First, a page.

• Offensive Jokes: Telling dirty and lewd sex-based jokes or anecdotes in the workplace or making offensive jokes about a person’s sex, gender, pregnancy, or related medical condition.
  • Suggestive Communication: Making constant suggestive comments, as well as writing notes, sending texts or emails, or any other form of communication that may constitute an unwanted sexual advance.
  • Rude, Inappropriate or Offensive Comments: Making rude, inappropriate, derogatory, or otherwise offensive comments about a person’s body, the way they are dressed, their sexual orientation, or gender identity.
  • Sharing Opinions or Images: Someone constantly giving his/her opinions about a sexual matter and/or sharing sexual images such as internet pornography.
  • Asking Probing Questions: Managers, supervisors, or co-workers who continually ask personal questions about an individual’s sexual history or orientation.
  • Sexual Displays: Signs, posters, and other types of displays in the workplace that could objectively be considered sexual.
  • Repeated Unwanted Requests: Making sexual innuendos, requesting sexual favors, or constantly asking a person out.
  • Quid Pro Quo: Offering employment opportunities in exchange for sexual favors or threatening employment consequences if sexual favors are not performed.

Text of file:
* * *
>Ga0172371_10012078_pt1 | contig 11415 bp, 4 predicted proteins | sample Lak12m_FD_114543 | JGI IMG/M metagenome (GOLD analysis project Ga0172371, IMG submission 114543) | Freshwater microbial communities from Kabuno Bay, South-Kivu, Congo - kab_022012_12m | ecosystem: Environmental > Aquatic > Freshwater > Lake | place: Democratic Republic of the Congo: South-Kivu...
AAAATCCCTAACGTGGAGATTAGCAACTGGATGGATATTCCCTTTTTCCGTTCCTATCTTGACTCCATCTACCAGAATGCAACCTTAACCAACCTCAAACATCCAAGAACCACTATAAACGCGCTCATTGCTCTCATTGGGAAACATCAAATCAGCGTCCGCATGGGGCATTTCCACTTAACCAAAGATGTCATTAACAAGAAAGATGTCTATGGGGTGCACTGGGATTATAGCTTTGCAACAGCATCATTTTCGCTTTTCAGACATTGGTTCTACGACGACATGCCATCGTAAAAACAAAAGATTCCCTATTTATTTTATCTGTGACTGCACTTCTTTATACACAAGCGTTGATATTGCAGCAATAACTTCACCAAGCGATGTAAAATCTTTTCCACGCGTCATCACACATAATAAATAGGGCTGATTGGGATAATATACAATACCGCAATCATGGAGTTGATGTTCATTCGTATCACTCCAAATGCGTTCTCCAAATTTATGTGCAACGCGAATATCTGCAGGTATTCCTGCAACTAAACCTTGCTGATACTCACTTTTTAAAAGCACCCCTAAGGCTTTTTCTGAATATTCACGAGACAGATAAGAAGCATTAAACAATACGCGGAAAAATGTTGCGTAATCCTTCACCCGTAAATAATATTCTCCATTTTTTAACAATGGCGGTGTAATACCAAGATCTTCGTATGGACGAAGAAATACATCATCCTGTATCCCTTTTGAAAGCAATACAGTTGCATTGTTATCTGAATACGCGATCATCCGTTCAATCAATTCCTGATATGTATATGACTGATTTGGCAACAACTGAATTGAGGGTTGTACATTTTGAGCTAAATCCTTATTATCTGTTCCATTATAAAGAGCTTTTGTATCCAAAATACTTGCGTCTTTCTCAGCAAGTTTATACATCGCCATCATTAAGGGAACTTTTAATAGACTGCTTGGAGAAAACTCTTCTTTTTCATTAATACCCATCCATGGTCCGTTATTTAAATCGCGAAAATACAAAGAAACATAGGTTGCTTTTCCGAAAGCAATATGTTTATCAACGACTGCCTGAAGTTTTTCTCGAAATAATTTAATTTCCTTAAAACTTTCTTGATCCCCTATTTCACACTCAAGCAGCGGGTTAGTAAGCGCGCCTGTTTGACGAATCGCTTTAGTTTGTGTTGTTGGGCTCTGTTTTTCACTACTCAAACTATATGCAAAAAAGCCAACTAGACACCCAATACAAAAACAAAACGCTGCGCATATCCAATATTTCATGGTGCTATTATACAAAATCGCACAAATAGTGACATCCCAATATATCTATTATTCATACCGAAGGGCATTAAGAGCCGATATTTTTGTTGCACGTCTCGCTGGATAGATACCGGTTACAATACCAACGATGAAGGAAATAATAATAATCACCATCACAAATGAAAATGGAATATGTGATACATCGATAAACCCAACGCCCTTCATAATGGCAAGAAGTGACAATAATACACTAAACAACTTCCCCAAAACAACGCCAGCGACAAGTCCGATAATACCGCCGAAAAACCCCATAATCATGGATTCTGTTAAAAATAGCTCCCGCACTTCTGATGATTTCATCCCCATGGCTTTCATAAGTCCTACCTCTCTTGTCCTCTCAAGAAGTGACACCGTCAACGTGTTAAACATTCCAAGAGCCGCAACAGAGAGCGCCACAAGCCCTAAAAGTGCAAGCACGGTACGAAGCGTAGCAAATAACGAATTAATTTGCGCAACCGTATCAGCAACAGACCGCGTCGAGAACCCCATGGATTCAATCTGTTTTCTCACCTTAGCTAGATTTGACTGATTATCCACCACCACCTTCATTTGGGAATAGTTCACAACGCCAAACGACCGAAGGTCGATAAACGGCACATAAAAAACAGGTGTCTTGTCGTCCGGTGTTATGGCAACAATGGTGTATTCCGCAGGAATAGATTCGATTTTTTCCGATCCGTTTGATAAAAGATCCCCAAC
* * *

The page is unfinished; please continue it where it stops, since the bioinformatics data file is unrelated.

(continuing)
• Unwanted Physical Advances: Stalking, blocking a person’s physical movements, purposely brushing up against another person, inappropriate or unwanted touching of a person or their clothing, inappropriate or unwanted hugging, kissing, stroking, patting, or rubbing, and sexual assault.

What Constitutes Sexual Harassment?

Not all inappropriate or offensive conduct is defined as sexual harassment under the law. The conduct must not only be offensive to the victim, it must be conduct that a reasonable person would find offensive. For example, if an employee invites a fellow co-worker to a social gathering with a group of employees after work, this invitation may not be seen as harassment to the average person.